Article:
Evan Wolfson Departs Lambda After 12 Years On Staff

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Lesbian and gay civil rights advocate to explore "next steps' for freedom to marry movement
March 21, 2001

(NEW YORK, March 22, 2001) — Evan Wolfson, a pioneering lawyer for the nation’s leading lesbian and gay legal organization, will leave Lambda Legal Defense and Education Fund to explore new strategies for securing full equality for lesbians and gay men, including the freedom to marry.

After twelve years on staff, Wolfson’s last day with the organization will be April 30, Lambda announced Thursday.

Lambda Executive Director Kevin M. Cathcart said, “For over a decade, Evan has personified Lambda’s passion and vision for equality. From his pursuit of the freedom to marry to his argument before the United States Supreme Court against the Boy Scouts’ anti-gay policy, his voice has rallied innumerable people, gay and non-gay, to the cause of justice.”

“While we will miss Evan’s enthusiastic presence in our daily work lives, we are very pleased that he will continue to work with us so closely as an independent force toward the goals we share,” Cathcart said.

In addition to serving as director of Lambda’s Marriage Project, Wolfson litigated cases ranging from one that drew protests from the Ku Klux Klan when he represented a Florida deputy sheriff fired for being gay to another that resulted in domestic partner benefits for New York City employees. In June 2000, the National Law Journal honored Wolfson by naming him one of the 100 most influential attorneys in America.

“Evan’s dedication and strategic work have helped fuel this liberation movement and benefitted many people along the way. His exemplary commitment will continue now, and Lambda will continue to work with him, as he approaches the next stages of our civil rights movement as a broad thinker and leader,” said Legal Director Ruth E. Harlow.

“With Evan at the helm, Lambda’s Marriage Project put this cause on the political map. Moving forward, we will redouble our efforts to end discrimination in marriage, through public education, policy advocacy, and litigation,” Harlow said.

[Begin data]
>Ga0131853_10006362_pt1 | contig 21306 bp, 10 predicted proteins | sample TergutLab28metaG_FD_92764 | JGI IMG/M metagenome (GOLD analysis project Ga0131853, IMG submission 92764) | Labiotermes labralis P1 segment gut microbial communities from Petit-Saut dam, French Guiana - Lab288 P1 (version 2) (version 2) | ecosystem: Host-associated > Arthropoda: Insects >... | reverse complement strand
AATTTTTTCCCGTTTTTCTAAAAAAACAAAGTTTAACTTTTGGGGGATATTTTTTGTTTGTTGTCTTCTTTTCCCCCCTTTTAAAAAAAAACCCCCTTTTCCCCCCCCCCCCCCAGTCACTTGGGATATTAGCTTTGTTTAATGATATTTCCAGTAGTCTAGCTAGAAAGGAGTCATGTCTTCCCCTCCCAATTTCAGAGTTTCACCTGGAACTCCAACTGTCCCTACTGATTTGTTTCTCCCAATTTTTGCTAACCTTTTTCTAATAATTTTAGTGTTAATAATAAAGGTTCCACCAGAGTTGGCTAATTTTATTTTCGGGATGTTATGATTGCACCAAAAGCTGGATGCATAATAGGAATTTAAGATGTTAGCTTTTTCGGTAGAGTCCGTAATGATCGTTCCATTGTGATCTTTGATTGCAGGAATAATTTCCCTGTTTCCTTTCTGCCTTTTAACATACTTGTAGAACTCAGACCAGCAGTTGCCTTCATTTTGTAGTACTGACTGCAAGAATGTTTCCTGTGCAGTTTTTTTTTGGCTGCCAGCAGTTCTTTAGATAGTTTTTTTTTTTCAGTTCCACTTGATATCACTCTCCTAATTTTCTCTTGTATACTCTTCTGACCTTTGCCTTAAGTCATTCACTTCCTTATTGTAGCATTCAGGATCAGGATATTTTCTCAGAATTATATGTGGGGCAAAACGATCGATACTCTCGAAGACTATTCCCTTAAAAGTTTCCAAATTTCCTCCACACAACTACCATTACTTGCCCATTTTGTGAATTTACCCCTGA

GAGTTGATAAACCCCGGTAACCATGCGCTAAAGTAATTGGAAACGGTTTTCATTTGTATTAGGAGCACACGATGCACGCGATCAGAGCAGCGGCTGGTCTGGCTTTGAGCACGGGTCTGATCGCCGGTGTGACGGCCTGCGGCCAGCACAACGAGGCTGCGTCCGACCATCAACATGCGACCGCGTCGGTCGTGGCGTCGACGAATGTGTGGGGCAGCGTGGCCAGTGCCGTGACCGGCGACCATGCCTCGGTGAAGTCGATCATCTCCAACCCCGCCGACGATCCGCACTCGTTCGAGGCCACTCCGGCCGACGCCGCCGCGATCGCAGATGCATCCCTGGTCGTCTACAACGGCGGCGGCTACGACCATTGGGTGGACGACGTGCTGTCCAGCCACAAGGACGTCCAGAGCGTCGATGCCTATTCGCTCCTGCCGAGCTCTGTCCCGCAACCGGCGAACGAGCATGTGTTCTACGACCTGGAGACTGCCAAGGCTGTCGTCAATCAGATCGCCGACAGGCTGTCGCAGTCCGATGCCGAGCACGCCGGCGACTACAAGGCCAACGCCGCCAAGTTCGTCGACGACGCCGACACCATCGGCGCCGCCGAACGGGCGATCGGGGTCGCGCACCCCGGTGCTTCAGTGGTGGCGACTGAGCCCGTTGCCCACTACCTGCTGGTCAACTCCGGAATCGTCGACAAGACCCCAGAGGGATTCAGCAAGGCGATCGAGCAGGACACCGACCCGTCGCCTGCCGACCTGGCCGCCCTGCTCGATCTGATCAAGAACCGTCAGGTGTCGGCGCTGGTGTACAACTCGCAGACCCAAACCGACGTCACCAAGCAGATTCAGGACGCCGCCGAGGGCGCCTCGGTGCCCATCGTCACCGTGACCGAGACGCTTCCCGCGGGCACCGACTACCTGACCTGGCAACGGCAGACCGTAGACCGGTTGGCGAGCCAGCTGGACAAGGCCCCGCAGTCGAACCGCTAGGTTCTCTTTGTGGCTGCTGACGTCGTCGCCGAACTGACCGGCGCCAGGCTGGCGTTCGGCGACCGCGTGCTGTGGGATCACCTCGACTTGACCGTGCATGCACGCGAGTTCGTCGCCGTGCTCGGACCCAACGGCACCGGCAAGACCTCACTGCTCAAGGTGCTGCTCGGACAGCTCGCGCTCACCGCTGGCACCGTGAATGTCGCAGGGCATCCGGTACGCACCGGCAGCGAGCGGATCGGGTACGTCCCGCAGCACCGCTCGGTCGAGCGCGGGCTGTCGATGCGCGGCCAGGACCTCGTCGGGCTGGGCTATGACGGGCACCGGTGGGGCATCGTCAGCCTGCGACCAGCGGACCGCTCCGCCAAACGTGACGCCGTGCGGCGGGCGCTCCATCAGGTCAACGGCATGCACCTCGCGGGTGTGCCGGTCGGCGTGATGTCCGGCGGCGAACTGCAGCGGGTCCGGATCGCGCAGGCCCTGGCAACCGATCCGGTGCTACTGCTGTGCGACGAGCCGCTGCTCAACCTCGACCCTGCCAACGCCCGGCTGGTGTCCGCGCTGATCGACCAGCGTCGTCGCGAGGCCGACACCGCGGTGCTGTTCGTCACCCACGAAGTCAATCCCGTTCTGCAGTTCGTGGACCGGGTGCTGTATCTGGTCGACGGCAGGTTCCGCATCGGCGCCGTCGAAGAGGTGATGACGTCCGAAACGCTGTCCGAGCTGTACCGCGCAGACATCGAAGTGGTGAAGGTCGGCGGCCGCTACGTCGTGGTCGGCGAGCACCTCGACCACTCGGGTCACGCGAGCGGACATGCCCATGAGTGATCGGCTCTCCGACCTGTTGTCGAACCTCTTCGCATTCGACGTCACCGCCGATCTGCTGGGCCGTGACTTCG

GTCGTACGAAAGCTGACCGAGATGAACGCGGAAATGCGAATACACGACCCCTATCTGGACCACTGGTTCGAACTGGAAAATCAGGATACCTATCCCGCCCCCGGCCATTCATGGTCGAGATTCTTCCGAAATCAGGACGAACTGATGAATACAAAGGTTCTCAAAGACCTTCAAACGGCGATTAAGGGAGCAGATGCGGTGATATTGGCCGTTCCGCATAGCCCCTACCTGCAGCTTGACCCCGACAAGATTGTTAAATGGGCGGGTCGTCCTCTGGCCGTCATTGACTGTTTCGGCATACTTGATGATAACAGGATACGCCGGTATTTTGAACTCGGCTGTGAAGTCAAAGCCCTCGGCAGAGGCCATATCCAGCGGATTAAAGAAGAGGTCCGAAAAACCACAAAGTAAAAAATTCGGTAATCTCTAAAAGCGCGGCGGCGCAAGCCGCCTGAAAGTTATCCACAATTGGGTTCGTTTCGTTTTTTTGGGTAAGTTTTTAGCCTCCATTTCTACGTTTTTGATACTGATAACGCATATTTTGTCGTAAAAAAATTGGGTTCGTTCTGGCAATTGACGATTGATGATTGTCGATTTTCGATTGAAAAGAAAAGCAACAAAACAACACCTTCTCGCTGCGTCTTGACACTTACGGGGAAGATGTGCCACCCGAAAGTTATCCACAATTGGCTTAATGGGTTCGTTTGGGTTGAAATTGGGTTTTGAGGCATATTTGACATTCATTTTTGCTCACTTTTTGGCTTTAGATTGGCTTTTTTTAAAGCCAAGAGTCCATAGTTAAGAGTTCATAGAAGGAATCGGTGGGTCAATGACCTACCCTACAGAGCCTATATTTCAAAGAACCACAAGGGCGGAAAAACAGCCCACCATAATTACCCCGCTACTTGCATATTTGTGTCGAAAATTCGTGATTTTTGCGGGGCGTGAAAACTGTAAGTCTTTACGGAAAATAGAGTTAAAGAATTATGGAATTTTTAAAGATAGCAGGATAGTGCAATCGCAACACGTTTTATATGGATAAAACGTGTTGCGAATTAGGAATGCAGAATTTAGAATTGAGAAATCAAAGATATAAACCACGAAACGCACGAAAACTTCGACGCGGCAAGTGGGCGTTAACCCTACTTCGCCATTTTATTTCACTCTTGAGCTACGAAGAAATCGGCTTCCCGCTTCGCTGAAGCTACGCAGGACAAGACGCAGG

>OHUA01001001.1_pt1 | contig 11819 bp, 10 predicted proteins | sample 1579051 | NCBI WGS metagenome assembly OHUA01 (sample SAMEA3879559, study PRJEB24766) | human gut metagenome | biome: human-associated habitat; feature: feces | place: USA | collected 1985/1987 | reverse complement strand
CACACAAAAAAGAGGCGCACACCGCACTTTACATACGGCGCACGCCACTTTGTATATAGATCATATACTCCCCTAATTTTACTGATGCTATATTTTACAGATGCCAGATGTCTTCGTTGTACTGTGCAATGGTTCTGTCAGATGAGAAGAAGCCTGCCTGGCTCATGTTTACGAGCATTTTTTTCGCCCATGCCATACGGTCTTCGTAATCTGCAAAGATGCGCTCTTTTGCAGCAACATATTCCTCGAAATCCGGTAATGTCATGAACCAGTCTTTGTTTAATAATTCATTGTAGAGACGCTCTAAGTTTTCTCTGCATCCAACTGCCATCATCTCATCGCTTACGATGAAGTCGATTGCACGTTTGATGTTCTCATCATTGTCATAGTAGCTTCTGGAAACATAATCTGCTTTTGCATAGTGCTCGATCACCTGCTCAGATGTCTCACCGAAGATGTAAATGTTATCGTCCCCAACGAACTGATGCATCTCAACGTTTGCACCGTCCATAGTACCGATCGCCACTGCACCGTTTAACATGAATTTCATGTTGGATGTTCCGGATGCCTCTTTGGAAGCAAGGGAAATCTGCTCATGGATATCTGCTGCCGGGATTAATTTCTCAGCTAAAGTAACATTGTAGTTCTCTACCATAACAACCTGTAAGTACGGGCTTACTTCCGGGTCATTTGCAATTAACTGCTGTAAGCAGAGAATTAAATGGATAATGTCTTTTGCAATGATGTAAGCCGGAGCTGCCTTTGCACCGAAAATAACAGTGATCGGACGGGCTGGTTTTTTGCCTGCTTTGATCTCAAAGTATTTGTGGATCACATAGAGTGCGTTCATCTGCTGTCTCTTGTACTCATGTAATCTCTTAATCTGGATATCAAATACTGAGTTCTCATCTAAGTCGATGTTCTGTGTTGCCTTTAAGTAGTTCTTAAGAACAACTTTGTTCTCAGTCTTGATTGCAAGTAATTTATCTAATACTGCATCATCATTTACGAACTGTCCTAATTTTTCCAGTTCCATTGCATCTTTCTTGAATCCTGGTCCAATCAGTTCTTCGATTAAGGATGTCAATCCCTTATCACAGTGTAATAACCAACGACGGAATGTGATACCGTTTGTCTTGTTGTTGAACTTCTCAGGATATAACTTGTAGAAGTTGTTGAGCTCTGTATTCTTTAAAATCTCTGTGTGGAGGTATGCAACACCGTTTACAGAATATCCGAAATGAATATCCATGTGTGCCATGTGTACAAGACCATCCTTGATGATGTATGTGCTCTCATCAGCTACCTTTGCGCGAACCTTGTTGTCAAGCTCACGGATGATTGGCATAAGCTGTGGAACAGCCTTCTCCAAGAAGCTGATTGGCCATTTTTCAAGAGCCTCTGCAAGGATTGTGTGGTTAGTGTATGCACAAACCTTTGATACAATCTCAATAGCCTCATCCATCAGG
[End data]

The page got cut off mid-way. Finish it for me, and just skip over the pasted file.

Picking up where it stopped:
“Lambda’s Marriage Project team, expanding on the past, now includes Senior Counsel Jon Davidson, attorneys Susan Sommer, Jennifer Pizer, and Jennifer Middleton, Outreach Associate Bob Pileggi, and the new Marriage Project Coordinator David Buckel,” she said.

“I am proud to have had the honor of working for an organization as visionary and solid as Lambda. I will continue to be a partner of this extraordinary, dedicated group as we move forward,” Wolfson said, adding, “I am thankful for the many colleagues who have taught, inspired, and supported me, and done so much good. And I am excited that now I will have the chance to figure out how best to build on the work we have done, win the freedom to marry, and enlarge possibilities for gay and non-gay people alike.”

With a planning grant from the Evelyn & Walter Haas, Jr., Fund, Wolfson will spend time exploring the next steps and building enhanced resources for the national freedom to marry movement.

“I will now take this special opportunity to confer with diverse leaders and organizations around the country, seek out new strategies, resources, and voices, and, as Lincoln put it, ‘think anew’ about how best to advance the needed sustained campaign to secure the freedom to marry,” Wolfson said.

Wolfson’s tenure at Lambda spans dramatic changes in the legal and cultural position of lesbians and gay men in America. Representing James Dale in his challenge to the Boy Scouts’ discriminatory policy, Wolfson helped spark the present nationwide response against that discrimination. As director of Lambda’s Marriage Project, Wolfson was co-counsel in the landmark Hawaii case, Baehr v. Anderson, which launched the ongoing national discussion about gay people’s freedom to marry, and advanced crucial legal theories that courts around the country are beginning to heed. Wolfson also contributed his expertise to the team pursuing Baker v. Vermont, in which the Vermont Supreme Court ordered the state to provide same-sex couples the protections and benefits afforded through marriage. In response, state legislators created “civil unions,” a new legal marital status for same-sex couples.

At Lambda, Wolfson championed diverse clients such as lesbian and gay military personnel seeking the right to serve; gay parents wishing to adopt children and preserve visitation rights; a man with AIDS fighting for life-saving medical treatment refused by his insurer; and a woman denied work as a Dallas police officer because of the state’s anti-gay “Homosexual Conduct Law.”

In the five years before joining Lambda’s staff in 1989, Wolfson served as a cooperating attorney, writing Lambda’s amicus briefs to the Supreme Court in Bowers v. Hardwick and NGTF v. Board of Education of Oklahoma City.


Contact: Peg Byron 212-809-8585 x 230, 888-987-1984
Evan Wolfson 212-809-8585 x205, 888-987-1976


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